TALLAHASSEE — After a week in which the recovery from Hurricane Irma was more deadly for Florida's elderly than the storm, a handful of South Florida legislators drafted bills that would require nursing and retirement homes to maintain generators to cool their facilities during power outages.
The legislation is meant to prevent the kind of tragedy that occurred Wednesday when eight frail, elderly people died in a Hollywood, Fla., nursing home-turned-hothouse after a temporary cooling system failed.
The proposals emerged a day after the Times/Herald reported that a similar effort before the 2006 Legislature was derailed when the long-term care industry balked at the price tag of paying for generators — and lawmakers objected to subsidizing them.
And they came Friday as state officials reported that 40 nursing homes and 177 assisted living facilities had evacuated thousands of residents this week — after the storm left.
The primary reason: lack of power and sweltering temperatures made conditions unsafe.
Florida emergency operators would not say how many people were evacuated from the elder care homes this week, or how many of the evacuations occurred after the deaths in Broward, but industry representatives blamed the exodus on the loss of electricity.
"Their residents are susceptible to heat stroke and other issues exacerbated by the heat,'' said Shaddrick Haston, CEO of the Florida Assisted Living Association, which represents the state's 3,100 assisted living facilities. "They're looking for places that may be able to provide some cool."
Haston said Gov. Rick Scott was aware of the difficult decision facing many operators, who chose to have their residents shelter in place only to face days without power.
Scott fielded desperate calls from members of Haston's association — seeking generators and assistance evacuating before the storm, and pleading for higher priority treatment from local utilities after it passed, he said.
In daily conference calls with assisted living facilities operators, nursing homes and hospital executives, Scott gave out his personal cellphone number, urging people to call with problems or concerns. Agency for Health Care Administration Secretary Justin Senior, Florida Surgeon General Celeste Philip and others in the administration also shared cellphone numbers, Haston said.
Calls to Scott and others were routed to AHCA or the Department of Health "and quickly returned," said Scott spokesman John Tupps. He denied allegations Friday that the governor had failed to properly alert health administrators after receiving three calls from the Rehabilitation Center at Hollywood Hills.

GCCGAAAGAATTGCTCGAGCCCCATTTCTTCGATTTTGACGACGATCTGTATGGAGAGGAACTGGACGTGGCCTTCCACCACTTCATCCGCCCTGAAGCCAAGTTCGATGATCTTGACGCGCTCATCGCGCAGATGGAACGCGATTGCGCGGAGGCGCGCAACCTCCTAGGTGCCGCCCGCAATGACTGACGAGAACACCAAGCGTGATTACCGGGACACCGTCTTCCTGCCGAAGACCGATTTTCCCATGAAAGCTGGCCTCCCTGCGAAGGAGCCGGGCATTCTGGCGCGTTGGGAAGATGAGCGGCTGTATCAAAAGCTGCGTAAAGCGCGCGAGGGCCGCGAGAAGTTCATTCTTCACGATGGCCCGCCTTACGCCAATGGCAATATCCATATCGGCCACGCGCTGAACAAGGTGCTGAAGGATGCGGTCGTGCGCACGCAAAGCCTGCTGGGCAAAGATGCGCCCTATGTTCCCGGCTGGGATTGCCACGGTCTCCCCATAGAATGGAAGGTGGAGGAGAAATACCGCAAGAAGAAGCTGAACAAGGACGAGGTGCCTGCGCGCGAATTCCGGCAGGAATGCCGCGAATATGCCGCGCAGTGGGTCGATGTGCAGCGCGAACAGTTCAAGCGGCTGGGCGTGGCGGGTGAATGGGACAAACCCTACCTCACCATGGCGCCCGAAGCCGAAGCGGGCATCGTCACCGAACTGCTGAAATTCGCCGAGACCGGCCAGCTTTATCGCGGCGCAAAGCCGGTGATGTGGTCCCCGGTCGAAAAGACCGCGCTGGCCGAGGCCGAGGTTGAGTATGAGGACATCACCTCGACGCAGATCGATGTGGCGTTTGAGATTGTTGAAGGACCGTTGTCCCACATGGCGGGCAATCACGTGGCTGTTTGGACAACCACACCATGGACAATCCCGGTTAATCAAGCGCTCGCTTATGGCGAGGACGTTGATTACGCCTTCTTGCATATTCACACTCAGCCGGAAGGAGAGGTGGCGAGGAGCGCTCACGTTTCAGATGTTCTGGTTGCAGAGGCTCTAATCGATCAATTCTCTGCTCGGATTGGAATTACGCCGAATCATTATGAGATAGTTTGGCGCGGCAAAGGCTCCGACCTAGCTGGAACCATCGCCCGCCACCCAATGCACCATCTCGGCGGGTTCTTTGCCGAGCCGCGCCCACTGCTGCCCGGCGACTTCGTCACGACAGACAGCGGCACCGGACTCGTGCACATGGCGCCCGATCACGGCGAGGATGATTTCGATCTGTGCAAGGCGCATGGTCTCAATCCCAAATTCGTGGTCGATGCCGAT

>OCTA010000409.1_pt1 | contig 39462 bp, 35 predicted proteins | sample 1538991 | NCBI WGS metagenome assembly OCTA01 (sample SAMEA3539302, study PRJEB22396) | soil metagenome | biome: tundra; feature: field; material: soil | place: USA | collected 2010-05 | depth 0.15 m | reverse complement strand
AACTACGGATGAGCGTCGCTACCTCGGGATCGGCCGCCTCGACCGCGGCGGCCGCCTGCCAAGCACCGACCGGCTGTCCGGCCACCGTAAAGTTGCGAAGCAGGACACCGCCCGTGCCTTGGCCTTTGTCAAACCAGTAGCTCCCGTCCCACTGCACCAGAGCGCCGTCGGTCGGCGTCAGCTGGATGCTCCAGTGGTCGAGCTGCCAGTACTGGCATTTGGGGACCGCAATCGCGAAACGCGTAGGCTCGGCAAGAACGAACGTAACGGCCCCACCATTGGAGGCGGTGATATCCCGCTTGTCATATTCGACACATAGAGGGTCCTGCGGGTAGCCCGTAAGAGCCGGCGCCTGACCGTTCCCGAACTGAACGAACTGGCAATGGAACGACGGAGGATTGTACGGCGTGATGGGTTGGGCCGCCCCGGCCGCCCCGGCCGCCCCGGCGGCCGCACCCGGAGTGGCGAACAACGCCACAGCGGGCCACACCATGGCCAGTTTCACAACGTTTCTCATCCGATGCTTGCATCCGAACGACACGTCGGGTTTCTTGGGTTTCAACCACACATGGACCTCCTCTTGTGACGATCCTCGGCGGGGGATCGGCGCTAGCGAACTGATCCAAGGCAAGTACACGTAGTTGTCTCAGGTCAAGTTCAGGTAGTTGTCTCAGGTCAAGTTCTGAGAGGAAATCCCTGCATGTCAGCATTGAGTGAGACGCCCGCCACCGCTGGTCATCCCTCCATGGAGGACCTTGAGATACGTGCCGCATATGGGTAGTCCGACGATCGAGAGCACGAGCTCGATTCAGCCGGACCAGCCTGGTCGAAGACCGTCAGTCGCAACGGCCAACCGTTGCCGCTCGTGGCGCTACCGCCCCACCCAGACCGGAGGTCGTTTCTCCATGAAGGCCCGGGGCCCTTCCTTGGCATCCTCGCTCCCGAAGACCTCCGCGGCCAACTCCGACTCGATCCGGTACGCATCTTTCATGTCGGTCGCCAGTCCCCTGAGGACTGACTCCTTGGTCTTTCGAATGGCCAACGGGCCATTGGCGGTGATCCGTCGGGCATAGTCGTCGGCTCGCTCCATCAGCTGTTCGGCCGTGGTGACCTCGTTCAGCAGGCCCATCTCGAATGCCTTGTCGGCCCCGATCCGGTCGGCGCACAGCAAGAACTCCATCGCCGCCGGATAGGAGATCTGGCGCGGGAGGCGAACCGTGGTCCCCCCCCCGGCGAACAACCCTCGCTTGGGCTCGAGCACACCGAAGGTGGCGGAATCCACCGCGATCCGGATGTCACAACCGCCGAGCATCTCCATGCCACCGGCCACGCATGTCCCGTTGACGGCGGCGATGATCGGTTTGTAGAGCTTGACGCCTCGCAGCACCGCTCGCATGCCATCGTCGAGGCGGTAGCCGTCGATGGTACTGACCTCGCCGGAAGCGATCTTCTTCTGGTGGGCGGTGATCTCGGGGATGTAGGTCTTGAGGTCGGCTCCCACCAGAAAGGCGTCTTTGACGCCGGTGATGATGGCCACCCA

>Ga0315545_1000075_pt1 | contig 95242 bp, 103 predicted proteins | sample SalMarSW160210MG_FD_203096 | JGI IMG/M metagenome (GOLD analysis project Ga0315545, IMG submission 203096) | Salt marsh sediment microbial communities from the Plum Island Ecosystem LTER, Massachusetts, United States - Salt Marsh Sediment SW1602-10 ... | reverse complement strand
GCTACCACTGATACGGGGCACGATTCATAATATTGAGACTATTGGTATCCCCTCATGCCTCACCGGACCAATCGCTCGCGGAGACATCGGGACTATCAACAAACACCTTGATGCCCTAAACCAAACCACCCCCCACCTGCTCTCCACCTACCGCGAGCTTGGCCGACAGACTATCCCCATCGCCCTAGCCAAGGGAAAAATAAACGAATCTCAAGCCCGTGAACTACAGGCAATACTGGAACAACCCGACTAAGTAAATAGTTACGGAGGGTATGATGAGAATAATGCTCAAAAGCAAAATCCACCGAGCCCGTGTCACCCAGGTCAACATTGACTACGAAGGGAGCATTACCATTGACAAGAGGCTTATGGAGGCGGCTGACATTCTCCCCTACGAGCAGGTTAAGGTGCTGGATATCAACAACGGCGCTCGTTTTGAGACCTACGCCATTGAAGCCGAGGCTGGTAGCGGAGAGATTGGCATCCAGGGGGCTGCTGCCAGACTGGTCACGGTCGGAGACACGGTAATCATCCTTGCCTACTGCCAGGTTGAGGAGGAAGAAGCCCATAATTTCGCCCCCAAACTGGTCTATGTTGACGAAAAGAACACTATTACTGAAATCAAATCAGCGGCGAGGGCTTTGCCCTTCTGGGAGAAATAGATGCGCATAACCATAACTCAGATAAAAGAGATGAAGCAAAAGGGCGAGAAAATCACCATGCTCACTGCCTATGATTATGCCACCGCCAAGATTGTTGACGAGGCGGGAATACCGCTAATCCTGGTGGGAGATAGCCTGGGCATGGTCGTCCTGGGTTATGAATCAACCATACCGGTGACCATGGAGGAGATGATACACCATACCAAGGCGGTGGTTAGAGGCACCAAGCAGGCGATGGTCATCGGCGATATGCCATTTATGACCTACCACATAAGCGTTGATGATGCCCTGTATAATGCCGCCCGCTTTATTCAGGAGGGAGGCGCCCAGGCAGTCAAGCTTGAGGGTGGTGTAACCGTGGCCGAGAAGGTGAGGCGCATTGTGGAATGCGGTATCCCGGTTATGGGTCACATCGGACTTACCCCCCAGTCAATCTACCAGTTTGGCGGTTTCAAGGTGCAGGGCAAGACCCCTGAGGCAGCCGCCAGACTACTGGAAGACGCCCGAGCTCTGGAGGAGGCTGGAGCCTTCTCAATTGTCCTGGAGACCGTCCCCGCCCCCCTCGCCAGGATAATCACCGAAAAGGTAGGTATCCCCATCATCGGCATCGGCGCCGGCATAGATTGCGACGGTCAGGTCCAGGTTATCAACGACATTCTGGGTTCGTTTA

Haston said the state's emergency managers worked throughout the week with members of his association, and officials at nursing homes to coordinate the movement of portable generators and other cooling equipment from facilities that had electricity restored to those without it.
The goal was to avoid uprooting frail residents to other facilities, often causing steep health declines and what the industry calls "transfer trauma," he said. "You do more harm than good sometimes."
But, Haston acknowledged, those resources didn't come in time to keep some elders from being evacuated or, in some cases, hospitalized.
"We've seen the good, the bad — and we've seen the ugly," he said.
The tragedy in Broward prompted Sen. Gary Farmer, D-Lighthouse Point; Sen. Lauren Book, D-Plantation; and Rep. Shevrin Jones, D-West Park, to call for a Florida Department of Law Enforcement investigation.
Said Book: "We just had a mass casualty event. Eight individuals lost their lives. One of those was a woman who got to be 99 years old. I know we can do better. We have to do better."
They also want to change the law for thousands of people still living in limbo as they wait for power to return at their evacuated homes.
One bill, filed Friday afternoon by Book, would require nursing homes and assisted living facilities to have "an emergency power source" to run air conditioners, in addition to what the law already requires: one that powers lifesaving equipment like fire alarms and nursing call buttons.
The bill would require the state AHC to oversee the effort and ensure compliance.
The 2006 legislation would have done what Book seeks to do: require the industry to install and maintain generators or other power sources, and pay for them themselves.
What emerged was a modest compromise bill, sponsored in the House of Representatives by then-Rep. Dan Gelber, that would have created a pilot program in which some nursing homes would have been partially reimbursed, so long as they agreed to accept evacuees from other homes.
Among nursing homes, 669 had power late Friday, 34 were using generators, 10 were "closed" and 40 reported post-storm evacuations, according to the Florida Department of Health.
Among assisted living facilities, 1,978 were with power, 182 reported being "closed," 193 were using generators and 177 reported evacuating residents after the storm.
"The challenge for nursing homes isn't getting through the storm; it's after the storm," said Marty Goetz, CEO of River Garden Senior Services, a Gold Star nursing home in Jacksonville that never lost power.
Because of the trauma and stress transferring patients has on their health, evacuating is the last resort for most nursing homes, he said.
The industry, however, isn't convinced the generators will solve all their problems. The Hollywood home had a generator.
"We have old, sick, frail, vulnerable people here," Goetz said. "It really does require a different level of response by the electric companies and that needs to come from the state."
Times/Herald staff writer Steve Bousquet contributed to this report.